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A planned petition drive by Detroit developer Dan Gilbert to put a no-fault insurance initiative on the ballot drew skepticism from Democrats on Sunday but was welcomed by at least one GOP lawmaker who said reform can't wait any longer.

Gilbert is expected to roll out a petition drive to collect enough signatures to put a no-fault auto insurance initiative on the 2020 ballot, sources told Detroit News columnist Nolan Finley for a Sunday story.

Gilbert is said to be putting together a citizens' initiative similar to a package of reform bills passed by the Republican-controlled Michigan House and Senate in the past couple of weeks.

“The current Michigan auto insurance no-fault law is the single biggest obstacle in the way of retaining and attracting talent and further growing Detroit and Michigan’s economy, Jared Fleisher, vice president for government affairs for Gilbert's Quicken Loans division, said Monday. "This scheme is unique to Michigan. Each of the other 49 states have all found rational and smart ways to deal with auto insurance without abusive, egregious insurance rates that are unaffordable for a large percentage of Michigan drivers."

Fleisher added, "This is not new information. We have said all along that we will take the necessary steps to prepare for a ballot initiative only if there is no resolution at the negotiating table."

The head of the Rock Ventures empire will need to collect 340,000 over six months. Once the names are gathered, the measure will go to the Legislature for a vote.

If the House and Senate approve the initiative with a simple majority, it becomes law without the need for the governor’s signature. If they don’t, the proposal will automatically go on the 2020 fall ballot for voters to decide.

Gilbert had threatened in the fall to bypass the policy-making process and go directly to voters. His belief is that the high cost of auto insurance, which in Detroit typically runs three to four times the national average of $1,400 a year per vehicle, is a major impediment to repopulating the city. Gilbert has spent billions redeveloping downtown, and has begun to move his investment dollars into the neighborhoods.

State Rep. Sherry Gay-Dagnogo, a Democrat who serves on the Michigan House insurance committee, said Sunday that Gilbert would be going down a "slippery slope" if he gets involved in organizing a ballot proposal.

"It's very concerning to me," Gay-Dagnogo said. "I'm very concerned and offended by his approach. He's backing the governor into a corner."

Gov. Gretchen Whitmer has said she would veto the Republican-sponsored reform bills, which would replace Michigan’s unlimited personal injury protection in favor of a system that allows consumers to choose various levels of coverage, or none at all.

Whitmer has threatened to "draw the line" and veto any plan that includes a full opt-out for drivers who have their own health insurance.

Asked about Gilbert's plans on Sunday, Zack Pohl, a spokesman for Whitmer, said only: “We are pleased that the lines of communication are open among all parties and that talks are progressing."

 "There has been more progress made in the last four days than the last four years," Pohl said. "Discussions are ongoing, and the governor remains committed to auto insurance reform that protects Michigan motorists and provides financial relief."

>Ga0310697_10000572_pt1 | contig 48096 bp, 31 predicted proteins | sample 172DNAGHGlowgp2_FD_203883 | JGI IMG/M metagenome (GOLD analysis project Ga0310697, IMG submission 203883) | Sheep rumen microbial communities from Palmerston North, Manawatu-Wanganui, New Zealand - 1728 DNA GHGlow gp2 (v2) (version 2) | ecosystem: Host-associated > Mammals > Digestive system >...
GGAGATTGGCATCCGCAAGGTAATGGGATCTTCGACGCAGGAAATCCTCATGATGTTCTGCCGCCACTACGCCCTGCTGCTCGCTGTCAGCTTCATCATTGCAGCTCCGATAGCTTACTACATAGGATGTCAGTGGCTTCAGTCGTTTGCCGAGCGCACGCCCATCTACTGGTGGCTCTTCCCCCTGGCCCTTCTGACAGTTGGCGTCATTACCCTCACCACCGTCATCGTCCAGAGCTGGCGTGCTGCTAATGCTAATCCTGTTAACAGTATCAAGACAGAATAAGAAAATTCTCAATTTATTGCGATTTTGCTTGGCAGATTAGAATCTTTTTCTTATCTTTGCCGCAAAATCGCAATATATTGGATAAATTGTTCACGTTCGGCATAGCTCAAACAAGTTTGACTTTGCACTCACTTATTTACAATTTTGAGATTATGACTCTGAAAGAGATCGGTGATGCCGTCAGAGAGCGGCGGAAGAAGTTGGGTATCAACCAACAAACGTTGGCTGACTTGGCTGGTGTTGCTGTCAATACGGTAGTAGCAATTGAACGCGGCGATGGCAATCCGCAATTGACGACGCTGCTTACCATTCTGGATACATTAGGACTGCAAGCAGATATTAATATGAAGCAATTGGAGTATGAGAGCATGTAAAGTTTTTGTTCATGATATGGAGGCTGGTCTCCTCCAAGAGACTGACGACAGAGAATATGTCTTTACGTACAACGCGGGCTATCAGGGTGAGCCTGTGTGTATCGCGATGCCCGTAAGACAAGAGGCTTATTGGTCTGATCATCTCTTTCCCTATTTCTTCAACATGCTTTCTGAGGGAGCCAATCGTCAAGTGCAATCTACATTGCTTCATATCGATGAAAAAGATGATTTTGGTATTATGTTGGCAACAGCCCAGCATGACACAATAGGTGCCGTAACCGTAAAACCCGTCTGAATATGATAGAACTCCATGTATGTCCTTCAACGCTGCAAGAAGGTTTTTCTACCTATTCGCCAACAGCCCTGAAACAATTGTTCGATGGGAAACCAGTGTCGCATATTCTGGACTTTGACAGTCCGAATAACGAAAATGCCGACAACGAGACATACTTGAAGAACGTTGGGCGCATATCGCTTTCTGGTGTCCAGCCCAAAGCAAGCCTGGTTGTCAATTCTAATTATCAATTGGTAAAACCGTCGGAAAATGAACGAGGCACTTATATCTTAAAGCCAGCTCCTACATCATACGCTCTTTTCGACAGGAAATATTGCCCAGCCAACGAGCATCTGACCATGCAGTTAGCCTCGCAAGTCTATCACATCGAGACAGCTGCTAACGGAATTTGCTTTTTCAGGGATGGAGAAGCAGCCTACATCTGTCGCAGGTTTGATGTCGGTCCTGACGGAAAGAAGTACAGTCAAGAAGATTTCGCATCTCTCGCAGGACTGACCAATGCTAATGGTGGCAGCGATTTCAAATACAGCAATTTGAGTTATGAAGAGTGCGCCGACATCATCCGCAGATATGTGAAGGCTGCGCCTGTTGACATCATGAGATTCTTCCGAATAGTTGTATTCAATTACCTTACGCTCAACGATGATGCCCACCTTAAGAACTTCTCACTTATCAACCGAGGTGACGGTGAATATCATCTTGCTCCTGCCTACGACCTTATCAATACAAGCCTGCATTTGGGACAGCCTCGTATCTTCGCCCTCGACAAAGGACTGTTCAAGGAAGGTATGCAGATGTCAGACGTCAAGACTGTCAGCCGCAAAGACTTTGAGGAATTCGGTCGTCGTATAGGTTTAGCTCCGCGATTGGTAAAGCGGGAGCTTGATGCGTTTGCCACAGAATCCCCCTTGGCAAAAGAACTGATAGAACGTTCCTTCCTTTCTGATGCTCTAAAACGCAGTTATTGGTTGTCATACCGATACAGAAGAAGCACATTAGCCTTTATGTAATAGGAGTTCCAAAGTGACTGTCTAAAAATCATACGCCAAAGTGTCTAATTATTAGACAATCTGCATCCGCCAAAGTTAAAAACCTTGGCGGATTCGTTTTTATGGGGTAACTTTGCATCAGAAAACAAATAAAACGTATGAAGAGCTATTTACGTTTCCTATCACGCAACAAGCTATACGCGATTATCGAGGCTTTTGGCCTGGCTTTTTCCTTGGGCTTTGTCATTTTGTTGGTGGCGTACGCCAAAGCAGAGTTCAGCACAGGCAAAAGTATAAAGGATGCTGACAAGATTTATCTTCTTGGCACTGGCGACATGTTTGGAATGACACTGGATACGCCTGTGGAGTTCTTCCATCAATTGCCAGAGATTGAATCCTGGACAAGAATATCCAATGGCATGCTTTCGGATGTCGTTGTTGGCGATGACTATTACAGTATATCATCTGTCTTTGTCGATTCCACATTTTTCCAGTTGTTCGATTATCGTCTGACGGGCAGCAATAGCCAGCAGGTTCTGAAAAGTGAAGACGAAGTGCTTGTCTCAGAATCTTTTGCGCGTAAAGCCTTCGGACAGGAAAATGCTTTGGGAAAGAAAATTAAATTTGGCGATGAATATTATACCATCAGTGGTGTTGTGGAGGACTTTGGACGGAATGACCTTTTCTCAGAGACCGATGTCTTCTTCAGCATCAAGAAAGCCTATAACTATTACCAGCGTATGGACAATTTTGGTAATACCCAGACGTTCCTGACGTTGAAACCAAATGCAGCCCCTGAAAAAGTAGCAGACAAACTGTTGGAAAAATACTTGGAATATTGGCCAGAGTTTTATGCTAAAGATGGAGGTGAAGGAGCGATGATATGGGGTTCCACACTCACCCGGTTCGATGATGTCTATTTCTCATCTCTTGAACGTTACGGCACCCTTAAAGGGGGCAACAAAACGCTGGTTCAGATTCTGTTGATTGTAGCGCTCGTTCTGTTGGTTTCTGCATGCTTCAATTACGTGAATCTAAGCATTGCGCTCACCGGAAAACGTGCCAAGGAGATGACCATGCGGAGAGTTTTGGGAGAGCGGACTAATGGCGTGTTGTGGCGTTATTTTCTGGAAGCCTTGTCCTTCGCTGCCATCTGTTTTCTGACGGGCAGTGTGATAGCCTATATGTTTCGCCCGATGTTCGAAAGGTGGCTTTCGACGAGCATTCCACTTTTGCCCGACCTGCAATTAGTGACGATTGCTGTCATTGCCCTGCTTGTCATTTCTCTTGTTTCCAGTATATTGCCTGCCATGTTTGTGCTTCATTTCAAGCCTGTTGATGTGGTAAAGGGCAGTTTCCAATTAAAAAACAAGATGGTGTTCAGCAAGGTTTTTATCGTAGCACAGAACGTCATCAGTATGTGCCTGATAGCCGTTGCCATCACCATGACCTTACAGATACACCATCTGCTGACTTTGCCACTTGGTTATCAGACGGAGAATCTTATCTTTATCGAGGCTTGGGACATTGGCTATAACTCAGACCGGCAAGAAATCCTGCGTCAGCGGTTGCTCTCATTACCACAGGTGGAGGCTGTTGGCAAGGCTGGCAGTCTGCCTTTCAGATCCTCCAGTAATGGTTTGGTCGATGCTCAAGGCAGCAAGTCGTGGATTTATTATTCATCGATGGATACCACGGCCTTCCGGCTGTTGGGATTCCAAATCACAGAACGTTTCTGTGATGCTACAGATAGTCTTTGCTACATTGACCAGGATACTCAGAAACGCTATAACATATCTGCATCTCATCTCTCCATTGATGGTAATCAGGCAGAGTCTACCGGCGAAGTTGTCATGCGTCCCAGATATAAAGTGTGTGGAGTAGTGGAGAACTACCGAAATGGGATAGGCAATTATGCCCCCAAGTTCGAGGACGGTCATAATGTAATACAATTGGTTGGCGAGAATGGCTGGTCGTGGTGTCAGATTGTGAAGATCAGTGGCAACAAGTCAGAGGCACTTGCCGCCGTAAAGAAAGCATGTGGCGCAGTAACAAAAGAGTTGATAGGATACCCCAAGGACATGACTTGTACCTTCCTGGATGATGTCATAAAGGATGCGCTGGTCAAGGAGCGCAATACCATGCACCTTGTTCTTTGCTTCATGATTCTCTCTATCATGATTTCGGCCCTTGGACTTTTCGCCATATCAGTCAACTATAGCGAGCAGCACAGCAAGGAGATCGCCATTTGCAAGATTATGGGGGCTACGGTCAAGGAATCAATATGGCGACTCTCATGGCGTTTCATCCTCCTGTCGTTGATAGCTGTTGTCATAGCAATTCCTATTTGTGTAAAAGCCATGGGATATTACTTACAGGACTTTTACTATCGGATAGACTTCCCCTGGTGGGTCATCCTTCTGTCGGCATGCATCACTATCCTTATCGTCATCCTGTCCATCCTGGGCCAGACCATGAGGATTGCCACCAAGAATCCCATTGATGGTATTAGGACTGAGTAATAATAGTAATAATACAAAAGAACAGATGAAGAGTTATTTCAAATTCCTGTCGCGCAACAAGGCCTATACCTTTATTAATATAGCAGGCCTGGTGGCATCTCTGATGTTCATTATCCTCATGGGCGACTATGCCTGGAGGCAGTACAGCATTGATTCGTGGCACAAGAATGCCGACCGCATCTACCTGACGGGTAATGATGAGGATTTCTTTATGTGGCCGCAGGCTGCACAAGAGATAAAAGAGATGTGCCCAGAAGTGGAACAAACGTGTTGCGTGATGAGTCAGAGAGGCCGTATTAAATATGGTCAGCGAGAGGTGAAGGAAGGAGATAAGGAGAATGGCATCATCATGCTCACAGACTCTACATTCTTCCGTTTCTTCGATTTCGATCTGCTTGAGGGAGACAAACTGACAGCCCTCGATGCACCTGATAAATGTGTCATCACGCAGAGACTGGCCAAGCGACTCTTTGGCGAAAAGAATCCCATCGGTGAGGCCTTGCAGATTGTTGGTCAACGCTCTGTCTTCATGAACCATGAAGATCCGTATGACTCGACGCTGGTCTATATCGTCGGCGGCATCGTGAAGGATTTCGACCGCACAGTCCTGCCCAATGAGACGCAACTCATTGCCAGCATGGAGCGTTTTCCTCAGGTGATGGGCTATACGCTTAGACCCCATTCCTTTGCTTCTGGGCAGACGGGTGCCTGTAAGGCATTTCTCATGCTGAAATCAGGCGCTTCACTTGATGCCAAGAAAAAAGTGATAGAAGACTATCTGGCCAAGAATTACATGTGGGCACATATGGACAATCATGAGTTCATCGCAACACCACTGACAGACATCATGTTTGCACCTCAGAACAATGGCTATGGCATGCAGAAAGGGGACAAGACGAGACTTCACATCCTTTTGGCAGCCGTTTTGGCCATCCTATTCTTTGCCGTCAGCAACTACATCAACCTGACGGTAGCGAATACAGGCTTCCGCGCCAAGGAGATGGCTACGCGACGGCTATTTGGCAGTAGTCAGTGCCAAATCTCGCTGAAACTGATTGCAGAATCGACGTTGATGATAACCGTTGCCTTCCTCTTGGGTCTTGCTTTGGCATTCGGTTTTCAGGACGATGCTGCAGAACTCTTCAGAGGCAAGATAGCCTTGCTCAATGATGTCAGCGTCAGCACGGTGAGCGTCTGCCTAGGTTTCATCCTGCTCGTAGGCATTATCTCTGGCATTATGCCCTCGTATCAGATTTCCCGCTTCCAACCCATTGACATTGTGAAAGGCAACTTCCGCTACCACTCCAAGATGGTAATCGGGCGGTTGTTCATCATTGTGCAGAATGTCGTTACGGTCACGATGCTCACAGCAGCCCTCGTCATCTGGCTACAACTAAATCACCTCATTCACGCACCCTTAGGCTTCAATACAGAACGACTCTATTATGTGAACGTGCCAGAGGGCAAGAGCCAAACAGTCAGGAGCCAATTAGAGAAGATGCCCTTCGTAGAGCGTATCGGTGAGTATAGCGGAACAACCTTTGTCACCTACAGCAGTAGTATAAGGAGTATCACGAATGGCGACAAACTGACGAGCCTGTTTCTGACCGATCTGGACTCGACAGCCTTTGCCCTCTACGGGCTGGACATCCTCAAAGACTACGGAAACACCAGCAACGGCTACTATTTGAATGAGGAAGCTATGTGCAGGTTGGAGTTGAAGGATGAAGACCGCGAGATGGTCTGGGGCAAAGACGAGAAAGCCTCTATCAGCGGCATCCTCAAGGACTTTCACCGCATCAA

Gilbert's plan doesn't address the needs of Detroit residents who have suffered the most from high insurance rates, Gay-Dagnogo said.

"His package is very similar to what Republicans (have introduced)," Gay-Dagnogo said. "It doesn't remove redlining (or) address fair and equitable rates for Detroiters. It would dismiss the needs of affordable rates for Detroiters."

But GOP state Sen. Aric Nesbitt, R-Lawton, who crafted the Senate version of the insurance reform, said Gilbert's plan reflects the frustration many Michiganians feel about the lack of movement on the issue. Republicans say their reforms could cut annual premiums by $1,200 per policy.

 "The people are understandably upset about Michigan's highest-in-the-nation auto insurance, and they'll take matters into their own hands if the governor and the Legislature doesn't solve it," he said.

Nesbitt added: "Now we need the governor to join us in delivering a solution that will drive down insurance rates for Michigan's families, seniors, and drivers."

Michigan state Sen. Adam Hollier, D-Detroit, said Sunday he hopes "the Legislature makes (Gilbert's) efforts unnecessary."

"I want reform and will support efforts to ensure Detroiters pay less" for insurance, he said.

"This is a legislative issue," he said. "Let's get this done the right way."

Hollier said the high cost of insuring vehicles in Detroit and Michigan not only discourages others from moving to the state, but hurts the ability of families and individuals, especially in Detroit, to invest in their properties and communities.

"That's why people have moved," said Hollier, who said he pays $3,000 a year more than his best friend in Redford for auto insurance "This is the difference between if people come or go."

Gilbert spokeswoman Whitney Eichinger did not comment on the reported plan on Sunday, saying she didn't "have anything additional to share at this point."

Several Detroit residents and Detroit Mayor Mike Duggan sued the state of Michigan last year seeking to have the state's 45-year-old no-fault insurance law declared unconstitutional, arguing that it has resulted in “excessive” insurance rates that violate the constitutional rights of Michigan's citizens.

bwilliams@detroitnews.com

(313) 222-2027

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